Limits of Complexity? – the Need of a Multilevel Approach in Migration Research

Thursday, July 17, 2014: 3:30 PM
Room: Booth 51
Oral Presentation
Gwendolyn GILLIÉRON , Integration and Participation, University of Applied Sciences and Arts, 4600 Olten, Switzerland
In the age of migration, cities have become heterogenic places, which strongly influence the life courses of their inhabitants. They define their framework of opportunities in the economic, educational and social fields. As heterogenic places, cities are also a dimension of inequality challenged to integrate the growing diversity of their inhabitants. In an international complementary research project on life strategies of migrant families in different local, regional and national urban contexts, the question of heterogeneity and its possibility for comparison arises. The multilevel approach is applied to different urban and political contexts in Basel (Switzerland), Freiburg (Germany) and Klagenfurt (Austria). The complexity of this research is challenging, because there are not only life strategies of migrant families, which will be researched and internationally compared, but also the relevance of local, regional and national influence on life strategies will be analysed. What is particularly interesting is the question concerning the sort of orientations migrant families develop towards the location they are living in and how they are influenced by local and national factors.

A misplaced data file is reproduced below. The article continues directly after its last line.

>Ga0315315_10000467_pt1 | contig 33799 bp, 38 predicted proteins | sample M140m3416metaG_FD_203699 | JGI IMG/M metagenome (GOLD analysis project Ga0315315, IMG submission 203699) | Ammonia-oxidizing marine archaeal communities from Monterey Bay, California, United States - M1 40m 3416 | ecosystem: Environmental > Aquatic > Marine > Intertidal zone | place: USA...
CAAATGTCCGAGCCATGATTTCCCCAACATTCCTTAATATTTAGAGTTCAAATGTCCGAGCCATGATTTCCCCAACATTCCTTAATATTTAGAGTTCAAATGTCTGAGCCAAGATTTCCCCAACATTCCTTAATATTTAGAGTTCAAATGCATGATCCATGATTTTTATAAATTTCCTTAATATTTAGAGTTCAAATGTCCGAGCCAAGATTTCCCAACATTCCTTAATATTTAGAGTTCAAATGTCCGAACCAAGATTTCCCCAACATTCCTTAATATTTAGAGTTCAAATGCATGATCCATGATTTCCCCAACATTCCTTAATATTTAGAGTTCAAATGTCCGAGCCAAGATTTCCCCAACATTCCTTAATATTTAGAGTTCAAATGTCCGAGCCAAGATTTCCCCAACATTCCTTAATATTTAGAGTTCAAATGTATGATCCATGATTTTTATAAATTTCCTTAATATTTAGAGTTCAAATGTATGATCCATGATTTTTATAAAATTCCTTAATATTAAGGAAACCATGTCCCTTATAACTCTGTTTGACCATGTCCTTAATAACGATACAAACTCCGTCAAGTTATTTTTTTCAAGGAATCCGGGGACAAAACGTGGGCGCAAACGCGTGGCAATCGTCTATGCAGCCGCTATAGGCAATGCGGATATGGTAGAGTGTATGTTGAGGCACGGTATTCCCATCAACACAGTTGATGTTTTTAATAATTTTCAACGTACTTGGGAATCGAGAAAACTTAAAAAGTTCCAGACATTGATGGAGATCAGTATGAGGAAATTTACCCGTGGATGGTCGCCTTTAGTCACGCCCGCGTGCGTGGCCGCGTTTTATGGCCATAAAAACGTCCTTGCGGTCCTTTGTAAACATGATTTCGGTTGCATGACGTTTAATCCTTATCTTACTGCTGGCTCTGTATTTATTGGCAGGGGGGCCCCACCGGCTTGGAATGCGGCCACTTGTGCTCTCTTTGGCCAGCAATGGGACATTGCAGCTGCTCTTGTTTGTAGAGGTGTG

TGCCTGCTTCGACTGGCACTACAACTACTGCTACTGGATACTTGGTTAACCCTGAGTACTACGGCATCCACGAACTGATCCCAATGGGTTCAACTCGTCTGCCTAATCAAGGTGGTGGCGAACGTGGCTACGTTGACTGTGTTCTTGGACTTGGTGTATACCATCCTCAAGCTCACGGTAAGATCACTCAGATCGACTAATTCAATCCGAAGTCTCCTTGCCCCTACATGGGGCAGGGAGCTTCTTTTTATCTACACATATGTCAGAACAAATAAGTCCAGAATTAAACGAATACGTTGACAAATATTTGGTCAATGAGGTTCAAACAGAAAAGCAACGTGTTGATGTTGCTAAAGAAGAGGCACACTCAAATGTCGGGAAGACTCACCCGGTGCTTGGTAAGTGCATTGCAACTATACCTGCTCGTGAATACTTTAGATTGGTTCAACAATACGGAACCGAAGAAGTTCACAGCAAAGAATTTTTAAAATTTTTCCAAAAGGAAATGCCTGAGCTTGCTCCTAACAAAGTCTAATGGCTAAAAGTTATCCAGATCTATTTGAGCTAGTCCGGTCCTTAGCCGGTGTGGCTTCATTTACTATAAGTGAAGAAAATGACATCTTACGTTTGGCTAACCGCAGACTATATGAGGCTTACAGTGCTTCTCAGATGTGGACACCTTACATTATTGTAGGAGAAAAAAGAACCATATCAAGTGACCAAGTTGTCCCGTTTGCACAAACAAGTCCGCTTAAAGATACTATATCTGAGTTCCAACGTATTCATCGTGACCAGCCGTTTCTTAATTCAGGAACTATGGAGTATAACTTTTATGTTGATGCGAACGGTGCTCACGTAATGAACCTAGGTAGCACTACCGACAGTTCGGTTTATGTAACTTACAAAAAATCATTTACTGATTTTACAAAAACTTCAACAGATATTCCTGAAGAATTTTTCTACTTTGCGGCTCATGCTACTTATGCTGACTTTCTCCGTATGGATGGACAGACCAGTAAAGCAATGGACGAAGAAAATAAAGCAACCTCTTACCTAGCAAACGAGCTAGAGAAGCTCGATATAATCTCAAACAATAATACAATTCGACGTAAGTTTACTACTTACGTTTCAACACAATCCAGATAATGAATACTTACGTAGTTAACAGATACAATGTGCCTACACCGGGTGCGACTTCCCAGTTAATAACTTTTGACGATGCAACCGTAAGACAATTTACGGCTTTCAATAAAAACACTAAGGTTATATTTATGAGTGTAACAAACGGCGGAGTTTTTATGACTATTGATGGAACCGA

By identifying and discussing the relevant contexts for multilevel analysis in our international research project, the paper will present methodological challenges of multilevel analysis in the international comparison research. While the multilevel framework guarantees intersubjectivity and contributes to avoiding methodological nationalism, it raises the question about the limits of complexity in the international comparative research. Based on the analysis of group discussions in all three localities, we will show how multilevel research works in practice and discuss difficulties regarding research practice and methodology.